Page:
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Use caution when approached by solar, wind developers

An agricultural law professor says farmers need to be cautious when approached by solar and wind energy developers.

William Oemichen

William Oemichen teaches contract law at the University of Wisconsin-Madison.  He tells Brownfield farmers should not simply accept the first proposal they receive because there are many issues that need to be negotiated to protect the farmer and the land. “Realize that initial agreement was written by the developer’s attorney. It’s not written to be in your interest, it’s written to be in that developer’s interest.”

Oemichen says farmers should work with an attorney who has contract experience. “Even better if they’ve actually been involved in solar lease negotiations so they know what the potential risks, upsides, downsides, what’s typically being negotiated, what would be seen as unusual to negotiate. If you can get someone who’s more of a specialist like that, that’s the best of all worlds.”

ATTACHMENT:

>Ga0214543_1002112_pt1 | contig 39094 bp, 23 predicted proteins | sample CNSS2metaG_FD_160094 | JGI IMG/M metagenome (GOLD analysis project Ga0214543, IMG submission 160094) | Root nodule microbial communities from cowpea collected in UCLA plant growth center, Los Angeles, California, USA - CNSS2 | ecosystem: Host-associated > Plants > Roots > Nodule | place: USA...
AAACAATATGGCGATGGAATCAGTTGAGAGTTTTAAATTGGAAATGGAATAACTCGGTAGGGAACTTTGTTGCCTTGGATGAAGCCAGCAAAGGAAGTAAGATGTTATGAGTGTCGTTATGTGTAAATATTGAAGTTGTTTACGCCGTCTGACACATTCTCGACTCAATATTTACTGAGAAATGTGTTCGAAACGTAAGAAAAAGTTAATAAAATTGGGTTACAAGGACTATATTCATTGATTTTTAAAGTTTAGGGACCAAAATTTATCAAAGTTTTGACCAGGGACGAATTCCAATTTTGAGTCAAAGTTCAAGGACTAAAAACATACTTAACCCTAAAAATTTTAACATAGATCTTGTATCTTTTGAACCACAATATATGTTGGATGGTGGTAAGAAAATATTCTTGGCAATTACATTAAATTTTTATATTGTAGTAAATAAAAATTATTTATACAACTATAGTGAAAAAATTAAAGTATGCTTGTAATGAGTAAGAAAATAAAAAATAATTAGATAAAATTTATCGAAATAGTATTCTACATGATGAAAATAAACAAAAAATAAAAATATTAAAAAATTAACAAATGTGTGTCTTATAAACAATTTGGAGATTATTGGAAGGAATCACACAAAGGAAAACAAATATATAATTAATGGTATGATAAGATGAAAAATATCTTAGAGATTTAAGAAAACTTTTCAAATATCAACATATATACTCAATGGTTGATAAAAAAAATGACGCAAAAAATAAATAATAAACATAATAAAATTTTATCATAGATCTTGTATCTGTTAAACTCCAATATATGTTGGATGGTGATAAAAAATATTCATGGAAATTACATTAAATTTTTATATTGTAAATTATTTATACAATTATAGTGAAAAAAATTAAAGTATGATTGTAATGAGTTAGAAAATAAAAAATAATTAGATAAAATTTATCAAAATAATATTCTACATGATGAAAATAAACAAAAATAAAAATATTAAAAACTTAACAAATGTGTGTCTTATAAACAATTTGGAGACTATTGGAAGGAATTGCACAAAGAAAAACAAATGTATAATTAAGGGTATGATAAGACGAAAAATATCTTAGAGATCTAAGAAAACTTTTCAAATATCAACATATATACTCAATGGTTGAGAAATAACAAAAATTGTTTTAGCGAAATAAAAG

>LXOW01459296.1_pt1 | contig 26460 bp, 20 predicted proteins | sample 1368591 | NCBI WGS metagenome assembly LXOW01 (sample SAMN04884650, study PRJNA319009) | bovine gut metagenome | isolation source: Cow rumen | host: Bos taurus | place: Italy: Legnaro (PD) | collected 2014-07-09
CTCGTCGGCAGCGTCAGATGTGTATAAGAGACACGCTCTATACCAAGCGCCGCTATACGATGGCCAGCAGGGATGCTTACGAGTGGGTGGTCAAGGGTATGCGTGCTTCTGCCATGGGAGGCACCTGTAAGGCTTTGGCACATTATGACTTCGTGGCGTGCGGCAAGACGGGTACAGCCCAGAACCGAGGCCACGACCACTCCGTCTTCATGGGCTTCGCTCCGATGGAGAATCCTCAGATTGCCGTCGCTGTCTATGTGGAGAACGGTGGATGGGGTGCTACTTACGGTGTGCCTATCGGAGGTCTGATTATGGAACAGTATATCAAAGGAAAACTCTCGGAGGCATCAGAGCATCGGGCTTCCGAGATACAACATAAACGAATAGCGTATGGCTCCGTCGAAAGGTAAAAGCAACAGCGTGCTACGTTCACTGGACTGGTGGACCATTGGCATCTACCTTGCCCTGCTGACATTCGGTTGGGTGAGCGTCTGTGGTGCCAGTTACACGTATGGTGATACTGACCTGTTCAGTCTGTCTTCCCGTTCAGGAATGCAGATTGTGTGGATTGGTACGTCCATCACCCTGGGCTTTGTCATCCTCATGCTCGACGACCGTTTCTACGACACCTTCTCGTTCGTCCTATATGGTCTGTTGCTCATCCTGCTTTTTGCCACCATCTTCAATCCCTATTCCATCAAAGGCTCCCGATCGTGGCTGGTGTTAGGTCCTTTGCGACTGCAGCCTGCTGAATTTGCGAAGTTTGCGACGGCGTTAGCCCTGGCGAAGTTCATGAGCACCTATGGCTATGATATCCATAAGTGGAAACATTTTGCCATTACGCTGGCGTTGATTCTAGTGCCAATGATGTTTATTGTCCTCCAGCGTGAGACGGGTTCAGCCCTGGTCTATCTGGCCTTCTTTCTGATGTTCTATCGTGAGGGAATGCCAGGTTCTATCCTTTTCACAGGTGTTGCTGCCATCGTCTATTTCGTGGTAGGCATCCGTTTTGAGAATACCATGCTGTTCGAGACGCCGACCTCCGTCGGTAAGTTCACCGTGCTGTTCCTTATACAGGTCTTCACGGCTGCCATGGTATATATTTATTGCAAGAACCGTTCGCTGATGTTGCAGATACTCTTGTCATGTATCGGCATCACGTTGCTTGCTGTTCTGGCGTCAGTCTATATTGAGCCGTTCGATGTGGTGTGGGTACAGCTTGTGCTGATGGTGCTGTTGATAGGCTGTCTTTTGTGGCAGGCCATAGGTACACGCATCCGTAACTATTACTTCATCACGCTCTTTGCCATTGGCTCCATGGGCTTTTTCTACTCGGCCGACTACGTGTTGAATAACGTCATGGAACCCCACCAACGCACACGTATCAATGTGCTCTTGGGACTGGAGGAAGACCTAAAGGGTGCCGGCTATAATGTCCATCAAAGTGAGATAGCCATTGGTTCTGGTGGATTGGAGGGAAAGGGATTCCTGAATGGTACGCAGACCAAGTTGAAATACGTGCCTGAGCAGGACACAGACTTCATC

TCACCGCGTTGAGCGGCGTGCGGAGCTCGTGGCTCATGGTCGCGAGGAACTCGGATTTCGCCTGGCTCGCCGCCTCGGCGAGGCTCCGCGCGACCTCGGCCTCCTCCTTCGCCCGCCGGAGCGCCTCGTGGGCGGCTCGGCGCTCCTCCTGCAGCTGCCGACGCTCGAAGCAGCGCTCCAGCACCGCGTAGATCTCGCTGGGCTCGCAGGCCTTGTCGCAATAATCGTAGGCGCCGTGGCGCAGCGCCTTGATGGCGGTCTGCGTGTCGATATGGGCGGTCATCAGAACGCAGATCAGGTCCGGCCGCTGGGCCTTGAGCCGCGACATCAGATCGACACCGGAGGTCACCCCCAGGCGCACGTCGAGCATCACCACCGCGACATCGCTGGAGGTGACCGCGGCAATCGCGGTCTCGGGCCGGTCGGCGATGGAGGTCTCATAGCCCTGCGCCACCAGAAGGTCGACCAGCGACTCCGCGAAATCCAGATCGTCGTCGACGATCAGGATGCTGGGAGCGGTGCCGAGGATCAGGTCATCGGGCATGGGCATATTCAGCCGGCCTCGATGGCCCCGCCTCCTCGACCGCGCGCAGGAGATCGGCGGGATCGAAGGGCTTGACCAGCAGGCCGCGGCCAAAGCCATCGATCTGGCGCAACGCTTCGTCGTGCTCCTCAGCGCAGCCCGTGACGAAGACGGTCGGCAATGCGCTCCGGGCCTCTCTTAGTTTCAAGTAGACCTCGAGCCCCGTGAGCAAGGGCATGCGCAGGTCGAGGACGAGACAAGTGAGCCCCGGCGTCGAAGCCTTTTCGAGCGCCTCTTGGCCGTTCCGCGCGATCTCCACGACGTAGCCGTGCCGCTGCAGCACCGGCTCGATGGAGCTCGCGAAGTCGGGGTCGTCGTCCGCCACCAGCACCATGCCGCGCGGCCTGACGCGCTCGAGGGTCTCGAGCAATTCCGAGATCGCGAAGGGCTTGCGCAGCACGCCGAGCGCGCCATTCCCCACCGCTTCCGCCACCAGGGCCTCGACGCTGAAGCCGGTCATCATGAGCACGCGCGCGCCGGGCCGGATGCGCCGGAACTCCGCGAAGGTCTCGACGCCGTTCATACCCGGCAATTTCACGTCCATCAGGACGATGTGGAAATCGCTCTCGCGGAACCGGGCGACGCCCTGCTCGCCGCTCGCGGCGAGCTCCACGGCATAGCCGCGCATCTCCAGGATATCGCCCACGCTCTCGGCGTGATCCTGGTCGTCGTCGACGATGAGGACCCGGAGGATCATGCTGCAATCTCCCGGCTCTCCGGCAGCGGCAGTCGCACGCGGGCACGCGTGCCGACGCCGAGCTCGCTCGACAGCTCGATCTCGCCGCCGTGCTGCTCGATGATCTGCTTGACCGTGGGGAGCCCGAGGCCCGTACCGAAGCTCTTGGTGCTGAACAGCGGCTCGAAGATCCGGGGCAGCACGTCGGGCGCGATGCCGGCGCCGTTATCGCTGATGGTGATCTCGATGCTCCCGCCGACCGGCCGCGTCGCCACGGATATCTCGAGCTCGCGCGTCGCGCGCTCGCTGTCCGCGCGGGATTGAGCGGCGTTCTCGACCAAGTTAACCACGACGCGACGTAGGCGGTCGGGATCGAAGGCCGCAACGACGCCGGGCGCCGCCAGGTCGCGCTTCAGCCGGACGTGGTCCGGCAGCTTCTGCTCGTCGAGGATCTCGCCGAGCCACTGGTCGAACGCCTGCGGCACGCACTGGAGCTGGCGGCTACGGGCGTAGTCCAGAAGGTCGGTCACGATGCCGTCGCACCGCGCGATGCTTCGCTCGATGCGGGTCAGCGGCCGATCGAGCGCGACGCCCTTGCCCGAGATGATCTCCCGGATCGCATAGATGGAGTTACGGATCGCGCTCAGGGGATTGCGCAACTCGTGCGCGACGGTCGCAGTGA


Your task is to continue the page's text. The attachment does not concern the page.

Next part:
And he says get everything in writing. “You’re going to have to reduce any oral agreements into a written provision of the agreement or you’re not going to be able to enforce it.”

Oemichen says make sure the contract specifies how the site will be decommissioned when the agreement expires and who’s paying for everything, like concrete and cable removal, or topsoil replacement. “Sometimes a developer will say, hey, at the end of the 20 years, we’ll let you have ownership of this and we’ll just walk away from it, but photovoltaic cells degrade over time and so your ability to generate revenue from it is going to degrade over time.”

Oemichen spoke to Brownfield during the recent Wisconsin Farm Bureau Annual Meeting.  A link to his fact sheet on solar farm leases can be found online here.

Audio: William Oemichen discusses farm solar leasing issues with Brownfield’s Larry Lee

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